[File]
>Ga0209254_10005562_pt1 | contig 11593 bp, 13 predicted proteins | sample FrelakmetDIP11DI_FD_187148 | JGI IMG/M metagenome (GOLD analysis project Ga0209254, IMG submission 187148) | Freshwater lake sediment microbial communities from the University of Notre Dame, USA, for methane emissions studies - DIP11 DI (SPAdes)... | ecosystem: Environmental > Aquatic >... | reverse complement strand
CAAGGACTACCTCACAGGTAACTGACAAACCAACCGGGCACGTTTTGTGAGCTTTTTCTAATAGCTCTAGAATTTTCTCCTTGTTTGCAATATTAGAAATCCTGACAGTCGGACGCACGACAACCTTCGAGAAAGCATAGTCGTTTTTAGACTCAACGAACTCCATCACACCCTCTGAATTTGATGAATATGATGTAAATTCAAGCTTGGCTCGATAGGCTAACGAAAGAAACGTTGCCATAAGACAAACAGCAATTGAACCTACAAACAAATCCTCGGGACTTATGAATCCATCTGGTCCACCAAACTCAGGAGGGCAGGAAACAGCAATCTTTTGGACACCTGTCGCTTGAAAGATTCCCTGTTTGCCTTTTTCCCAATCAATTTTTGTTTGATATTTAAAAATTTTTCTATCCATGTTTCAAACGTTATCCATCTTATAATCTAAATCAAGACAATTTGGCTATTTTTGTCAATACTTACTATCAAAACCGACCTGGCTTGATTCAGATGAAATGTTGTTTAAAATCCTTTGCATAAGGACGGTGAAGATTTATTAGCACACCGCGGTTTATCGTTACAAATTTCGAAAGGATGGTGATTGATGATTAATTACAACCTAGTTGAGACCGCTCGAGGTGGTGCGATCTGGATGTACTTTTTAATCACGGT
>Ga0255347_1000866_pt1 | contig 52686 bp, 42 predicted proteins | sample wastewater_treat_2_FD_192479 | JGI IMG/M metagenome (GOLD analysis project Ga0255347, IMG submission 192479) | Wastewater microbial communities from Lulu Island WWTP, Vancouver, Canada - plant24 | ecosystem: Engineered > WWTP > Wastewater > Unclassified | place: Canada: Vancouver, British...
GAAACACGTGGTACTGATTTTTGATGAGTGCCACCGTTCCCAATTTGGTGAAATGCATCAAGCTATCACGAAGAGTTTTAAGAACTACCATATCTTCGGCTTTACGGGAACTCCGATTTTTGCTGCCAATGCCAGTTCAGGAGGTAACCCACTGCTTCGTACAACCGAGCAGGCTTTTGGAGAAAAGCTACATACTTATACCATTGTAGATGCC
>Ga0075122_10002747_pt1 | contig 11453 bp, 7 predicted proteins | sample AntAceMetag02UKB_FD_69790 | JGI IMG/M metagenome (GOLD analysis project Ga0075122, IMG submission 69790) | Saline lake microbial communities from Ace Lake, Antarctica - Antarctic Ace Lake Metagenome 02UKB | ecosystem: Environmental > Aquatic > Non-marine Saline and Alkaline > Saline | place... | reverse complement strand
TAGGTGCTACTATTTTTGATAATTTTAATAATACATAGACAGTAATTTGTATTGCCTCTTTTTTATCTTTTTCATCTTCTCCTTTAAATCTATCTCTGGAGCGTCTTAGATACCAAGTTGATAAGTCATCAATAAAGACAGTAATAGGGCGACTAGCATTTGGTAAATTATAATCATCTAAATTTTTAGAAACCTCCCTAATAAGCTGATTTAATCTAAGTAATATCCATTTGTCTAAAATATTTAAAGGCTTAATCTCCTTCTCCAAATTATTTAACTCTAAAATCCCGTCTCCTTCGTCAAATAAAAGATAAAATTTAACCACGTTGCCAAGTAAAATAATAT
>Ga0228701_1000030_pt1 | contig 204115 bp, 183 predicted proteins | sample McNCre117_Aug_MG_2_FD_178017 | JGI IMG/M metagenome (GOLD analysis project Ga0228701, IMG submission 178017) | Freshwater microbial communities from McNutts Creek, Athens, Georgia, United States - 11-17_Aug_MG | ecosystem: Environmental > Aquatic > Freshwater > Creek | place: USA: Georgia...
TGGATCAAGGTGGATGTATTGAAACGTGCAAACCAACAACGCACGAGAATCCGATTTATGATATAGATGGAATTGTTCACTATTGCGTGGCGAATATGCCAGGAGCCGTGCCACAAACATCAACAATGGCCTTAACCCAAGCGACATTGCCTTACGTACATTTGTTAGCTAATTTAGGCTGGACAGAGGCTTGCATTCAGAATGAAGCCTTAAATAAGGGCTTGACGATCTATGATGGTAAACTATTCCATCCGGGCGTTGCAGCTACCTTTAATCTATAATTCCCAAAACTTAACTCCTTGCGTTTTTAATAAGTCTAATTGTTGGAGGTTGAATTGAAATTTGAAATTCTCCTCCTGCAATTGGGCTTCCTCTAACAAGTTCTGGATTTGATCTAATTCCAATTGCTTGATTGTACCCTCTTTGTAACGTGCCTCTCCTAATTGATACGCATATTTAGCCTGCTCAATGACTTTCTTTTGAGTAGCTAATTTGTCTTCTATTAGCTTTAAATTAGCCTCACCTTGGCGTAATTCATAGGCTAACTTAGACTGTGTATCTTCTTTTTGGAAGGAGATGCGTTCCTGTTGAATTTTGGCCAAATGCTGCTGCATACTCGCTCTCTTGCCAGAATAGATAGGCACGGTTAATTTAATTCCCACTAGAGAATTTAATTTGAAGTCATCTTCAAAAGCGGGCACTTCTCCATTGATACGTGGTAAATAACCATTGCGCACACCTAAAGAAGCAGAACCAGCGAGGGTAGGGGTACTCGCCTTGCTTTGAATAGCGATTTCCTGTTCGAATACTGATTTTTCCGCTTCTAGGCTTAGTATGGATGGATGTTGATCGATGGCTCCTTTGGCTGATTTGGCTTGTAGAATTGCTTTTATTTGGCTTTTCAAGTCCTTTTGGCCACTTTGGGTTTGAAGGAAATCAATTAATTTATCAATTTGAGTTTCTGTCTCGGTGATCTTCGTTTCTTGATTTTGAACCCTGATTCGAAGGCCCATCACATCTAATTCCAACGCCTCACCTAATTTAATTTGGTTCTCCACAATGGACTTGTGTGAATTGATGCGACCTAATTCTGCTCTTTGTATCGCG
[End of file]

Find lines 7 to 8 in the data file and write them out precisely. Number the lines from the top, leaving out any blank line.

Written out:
>Ga0228701_1000030_pt1 | contig 204115 bp, 183 predicted proteins | sample McNCre117_Aug_MG_2_FD_178017 | JGI IMG/M metagenome (GOLD analysis project Ga0228701, IMG submission 178017) | Freshwater microbial communities from McNutts Creek, Athens, Georgia, United States - 11-17_Aug_MG | ecosystem: Environmental > Aquatic > Freshwater > Creek | place: USA: Georgia...
TGGATCAAGGTGGATGTATTGAAACGTGCAAACCAACAACGCACGAGAATCCGATTTATGATATAGATGGAATTGTTCACTATTGCGTGGCGAATATGCCAGGAGCCGTGCCACAAACATCAACAATGGCCTTAACCCAAGCGACATTGCCTTACGTACATTTGTTAGCTAATTTAGGCTGGACAGAGGCTTGCATTCAGAATGAAGCCTTAAATAAGGGCTTGACGATCTATGATGGTAAACTATTCCATCCGGGCGTTGCAGCTACCTTTAATCTATAATTCCCAAAACTTAACTCCTTGCGTTTTTAATAAGTCTAATTGTTGGAGGTTGAATTGAAATTTGAAATTCTCCTCCTGCAATTGGGCTTCCTCTAACAAGTTCTGGATTTGATCTAATTCCAATTGCTTGATTGTACCCTCTTTGTAACGTGCCTCTCCTAATTGATACGCATATTTAGCCTGCTCAATGACTTTCTTTTGAGTAGCTAATTTGTCTTCTATTAGCTTTAAATTAGCCTCACCTTGGCGTAATTCATAGGCTAACTTAGACTGTGTATCTTCTTTTTGGAAGGAGATGCGTTCCTGTTGAATTTTGGCCAAATGCTGCTGCATACTCGCTCTCTTGCCAGAATAGATAGGCACGGTTAATTTAATTCCCACTAGAGAATTTAATTTGAAGTCATCTTCAAAAGCGGGCACTTCTCCATTGATACGTGGTAAATAACCATTGCGCACACCTAAAGAAGCAGAACCAGCGAGGGTAGGGGTACTCGCCTTGCTTTGAATAGCGATTTCCTGTTCGAATACTGATTTTTCCGCTTCTAGGCTTAGTATGGATGGATGTTGATCGATGGCTCCTTTGGCTGATTTGGCTTGTAGAATTGCTTTTATTTGGCTTTTCAAGTCCTTTTGGCCACTTTGGGTTTGAAGGAAATCAATTAATTTATCAATTTGAGTTTCTGTCTCGGTGATCTTCGTTTCTTGATTTTGAACCCTGATTCGAAGGCCCATCACATCTAATTCCAACGCCTCACCTAATTTAATTTGGTTCTCCACAATGGACTTGTGTGAATTGATGCGACCTAATTCTGCTCTTTGTATCGCG